"It was one of those moments when you know you are in the presence of something truly special."
I was in the kitchen washing the dishes when I heard the news.
My wife was sitting in her La-Z-Boy chair in the lounge, her laptop perched on her knee. Without any warning, she blurted out "Chris Cornell is dead!"
It was one of those surreal moments when you think you heard something, but it obviously can't be true. I needed to hear it again.
"Chris Cornell is dead!" Yep, heard it right the first time.
Having a hard time believing it, I needed confirmation. I walked over to her not wanting to read what she had read, but needing to make sure this wasn't a nasty prank. My brain was in denial and my heart was sinking fast.
My wife became a fan of Cornell's after his first "Acoustic Songbook" gig at the Michael Fowler Centre in 2012, I think it was.
I had bought six tickets and convinced her to come, along with a group of our close friends. I converted five people into Cornell fans that night. Well, Chris did, but I was instrumental in setting up that little rendezvous.
My association with Cornell and Soundgarden started around 1993, when a close friend of mine played "Badmotorfinger" for me on a dark winter night in front of an open fire, while sipping on Jim Beam.
The intensity of the music, the power of Cornell's voice and the musicianship of the tracks had me in awe. I was hooked.
Since then, I have tried to attend every tour he has done in New Zealand, starting with Soundgarden at the Big Day Out in Auckland in 1997.
Westfest in 2015 was a dream come true for me, with my two favourite bands Faith No More and Soundgarden headlining. I drove all the way from Wellington with a good mate for that one.
All through the years I would regularly listen to Soundgarden and Audioslave, playing them to people who happened to be stuck in a car with me and hadn't heard of them before.
Hell, just last Monday I was telling a couple of guys about the "Songbook" tour Cornell did at the MFC as we drove past it. Just the wife and I went to that one. It was only a couple of years after the 2012 gig, and when I told her he was coming back I was expecting her to say, "But we saw him not so long ago." She surprised me. "We should go!" was her reply.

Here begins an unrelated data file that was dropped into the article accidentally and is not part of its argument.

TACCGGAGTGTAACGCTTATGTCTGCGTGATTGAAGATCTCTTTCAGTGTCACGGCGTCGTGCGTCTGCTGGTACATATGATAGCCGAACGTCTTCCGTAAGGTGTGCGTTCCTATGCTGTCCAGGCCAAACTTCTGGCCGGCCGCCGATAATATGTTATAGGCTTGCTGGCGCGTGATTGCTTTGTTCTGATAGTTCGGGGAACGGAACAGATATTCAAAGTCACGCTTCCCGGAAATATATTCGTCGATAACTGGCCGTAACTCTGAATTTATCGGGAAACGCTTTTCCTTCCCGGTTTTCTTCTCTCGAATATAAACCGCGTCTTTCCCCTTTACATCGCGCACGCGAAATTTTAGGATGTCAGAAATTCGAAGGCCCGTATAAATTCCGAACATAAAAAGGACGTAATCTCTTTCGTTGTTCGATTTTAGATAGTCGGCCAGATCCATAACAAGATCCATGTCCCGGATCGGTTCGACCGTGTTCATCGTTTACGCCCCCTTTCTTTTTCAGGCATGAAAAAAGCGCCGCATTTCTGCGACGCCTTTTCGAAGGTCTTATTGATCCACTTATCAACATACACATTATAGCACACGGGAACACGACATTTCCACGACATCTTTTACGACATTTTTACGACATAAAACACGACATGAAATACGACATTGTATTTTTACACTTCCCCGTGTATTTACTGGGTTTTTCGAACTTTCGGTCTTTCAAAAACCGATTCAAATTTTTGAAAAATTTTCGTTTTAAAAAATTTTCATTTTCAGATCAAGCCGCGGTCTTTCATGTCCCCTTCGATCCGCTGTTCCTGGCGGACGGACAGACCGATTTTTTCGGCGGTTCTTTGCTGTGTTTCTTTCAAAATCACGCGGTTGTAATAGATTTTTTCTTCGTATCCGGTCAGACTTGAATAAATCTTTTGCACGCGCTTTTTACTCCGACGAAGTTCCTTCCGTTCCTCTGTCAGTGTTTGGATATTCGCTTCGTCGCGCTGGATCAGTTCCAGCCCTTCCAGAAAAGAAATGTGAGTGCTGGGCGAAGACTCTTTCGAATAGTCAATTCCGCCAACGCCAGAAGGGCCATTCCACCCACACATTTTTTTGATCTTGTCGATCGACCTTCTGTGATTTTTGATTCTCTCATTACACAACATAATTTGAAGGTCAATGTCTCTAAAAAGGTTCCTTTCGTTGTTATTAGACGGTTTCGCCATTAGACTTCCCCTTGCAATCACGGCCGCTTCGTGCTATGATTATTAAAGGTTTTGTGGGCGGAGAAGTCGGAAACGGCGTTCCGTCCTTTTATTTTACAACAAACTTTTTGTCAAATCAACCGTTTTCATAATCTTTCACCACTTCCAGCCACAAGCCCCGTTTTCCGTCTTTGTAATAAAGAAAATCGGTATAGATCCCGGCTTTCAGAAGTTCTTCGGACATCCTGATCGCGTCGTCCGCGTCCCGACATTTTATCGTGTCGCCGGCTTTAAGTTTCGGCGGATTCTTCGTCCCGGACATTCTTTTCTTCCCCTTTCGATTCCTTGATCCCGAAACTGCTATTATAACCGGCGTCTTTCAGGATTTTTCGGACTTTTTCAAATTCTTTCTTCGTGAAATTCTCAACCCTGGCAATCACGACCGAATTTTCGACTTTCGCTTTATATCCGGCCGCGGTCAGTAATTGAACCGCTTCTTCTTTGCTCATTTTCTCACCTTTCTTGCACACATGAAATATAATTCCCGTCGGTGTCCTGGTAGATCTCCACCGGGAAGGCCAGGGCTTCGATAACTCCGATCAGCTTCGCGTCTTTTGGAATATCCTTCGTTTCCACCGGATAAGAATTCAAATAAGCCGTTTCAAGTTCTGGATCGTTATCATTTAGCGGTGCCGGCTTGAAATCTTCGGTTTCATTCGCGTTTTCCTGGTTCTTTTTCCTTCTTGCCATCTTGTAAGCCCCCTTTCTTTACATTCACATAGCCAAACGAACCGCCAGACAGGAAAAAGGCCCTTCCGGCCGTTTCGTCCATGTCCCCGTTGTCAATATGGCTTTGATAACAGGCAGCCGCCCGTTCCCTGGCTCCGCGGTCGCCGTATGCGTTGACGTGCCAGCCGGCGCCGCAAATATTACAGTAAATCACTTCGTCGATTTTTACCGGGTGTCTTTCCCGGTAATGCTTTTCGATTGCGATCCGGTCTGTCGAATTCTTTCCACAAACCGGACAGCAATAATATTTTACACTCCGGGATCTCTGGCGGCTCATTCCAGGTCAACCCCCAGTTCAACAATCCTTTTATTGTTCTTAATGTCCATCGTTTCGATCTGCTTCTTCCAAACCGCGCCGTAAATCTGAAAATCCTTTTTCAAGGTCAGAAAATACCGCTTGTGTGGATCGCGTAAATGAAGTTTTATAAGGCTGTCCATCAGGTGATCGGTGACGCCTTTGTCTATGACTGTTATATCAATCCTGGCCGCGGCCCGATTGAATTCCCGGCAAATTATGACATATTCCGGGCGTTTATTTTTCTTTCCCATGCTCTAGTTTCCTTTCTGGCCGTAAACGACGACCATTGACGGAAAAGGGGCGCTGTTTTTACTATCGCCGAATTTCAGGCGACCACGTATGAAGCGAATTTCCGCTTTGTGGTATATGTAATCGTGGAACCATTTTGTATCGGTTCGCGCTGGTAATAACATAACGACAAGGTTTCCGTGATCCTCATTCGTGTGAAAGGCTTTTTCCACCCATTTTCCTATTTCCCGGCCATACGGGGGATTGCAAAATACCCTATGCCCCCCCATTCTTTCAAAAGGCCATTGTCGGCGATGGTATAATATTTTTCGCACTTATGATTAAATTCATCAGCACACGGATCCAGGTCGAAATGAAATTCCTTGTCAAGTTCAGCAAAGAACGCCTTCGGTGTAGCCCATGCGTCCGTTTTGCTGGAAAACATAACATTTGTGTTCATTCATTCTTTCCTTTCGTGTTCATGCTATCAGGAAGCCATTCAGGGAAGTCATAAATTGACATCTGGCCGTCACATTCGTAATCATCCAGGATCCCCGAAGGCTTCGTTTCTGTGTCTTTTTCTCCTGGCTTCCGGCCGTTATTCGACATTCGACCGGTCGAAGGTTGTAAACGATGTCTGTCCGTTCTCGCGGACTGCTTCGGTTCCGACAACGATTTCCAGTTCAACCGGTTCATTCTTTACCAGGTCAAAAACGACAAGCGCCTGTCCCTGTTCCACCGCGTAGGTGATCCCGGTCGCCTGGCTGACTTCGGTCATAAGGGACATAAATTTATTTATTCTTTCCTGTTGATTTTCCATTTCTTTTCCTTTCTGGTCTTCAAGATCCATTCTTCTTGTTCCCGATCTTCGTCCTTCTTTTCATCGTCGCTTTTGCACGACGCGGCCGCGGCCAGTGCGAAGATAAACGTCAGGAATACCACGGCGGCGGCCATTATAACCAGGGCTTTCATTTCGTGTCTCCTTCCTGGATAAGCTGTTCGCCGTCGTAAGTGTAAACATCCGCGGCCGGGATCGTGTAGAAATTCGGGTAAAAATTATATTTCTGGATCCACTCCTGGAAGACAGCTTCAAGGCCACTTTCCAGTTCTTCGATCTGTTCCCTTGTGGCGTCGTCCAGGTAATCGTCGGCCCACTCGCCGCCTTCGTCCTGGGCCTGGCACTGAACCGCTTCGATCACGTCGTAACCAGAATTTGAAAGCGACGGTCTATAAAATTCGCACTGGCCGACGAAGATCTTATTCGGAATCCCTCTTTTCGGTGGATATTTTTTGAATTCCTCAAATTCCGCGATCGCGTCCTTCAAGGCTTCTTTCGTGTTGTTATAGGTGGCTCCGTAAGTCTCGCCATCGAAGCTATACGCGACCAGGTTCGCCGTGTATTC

The gig was amazing - Cornell's voice was perfect, and his rendition of "When I'm Down" brought a tear to my eye. It was one of those moments when you know you are in the presence of something truly special. Even Simon Sweetman said nice things about him.
Cornell has always been there, a reliable guy who came up with new stuff occasionally, who was happily married with beautiful children and had been the soundtrack to my youth and early adulthood, alongside Pearl Jam, Alice in Chains, Tool and Faith No More.
The death of Layne Staley (the lead singer of Alice in Chains) was tragic, but I wasn't surprised, sadly. Chris Cornell's passing caught me completely off guard.
I thought he had set a course for his career. He seemed focused and was working hard with tours all over the place. Temple of the Dog reunion gigs. Audioslave reunion gigs. Solo gigs. I thought he was in it for the long haul.
Apparently I was wrong.
I spent the day with YouTube playing random Soundgarden and Audioslave songs all day, reflecting on the effect his art has had on my life over the years.
Remembering how proud I was figuring out how to play "The Day I Tried To Live" on the guitar by ear. Playing "Superunknown" on rotation to get me through my first divorce. Watching Cornell play "Black Hole Sun" by himself acoustically at the Big Day Out and being in awe of his tenacity to stand alone in front of a crowd that huge, to play a guitar and sing a song for them.
The memories are many. With his passing I will cherish them even more, albeit with a twinge of sadness that he is gone.
Thank you Chris, for helping me get through some tough times, for giving me some awesome memories and for sharing your art with the world. I will miss you.
Author: Chris Colman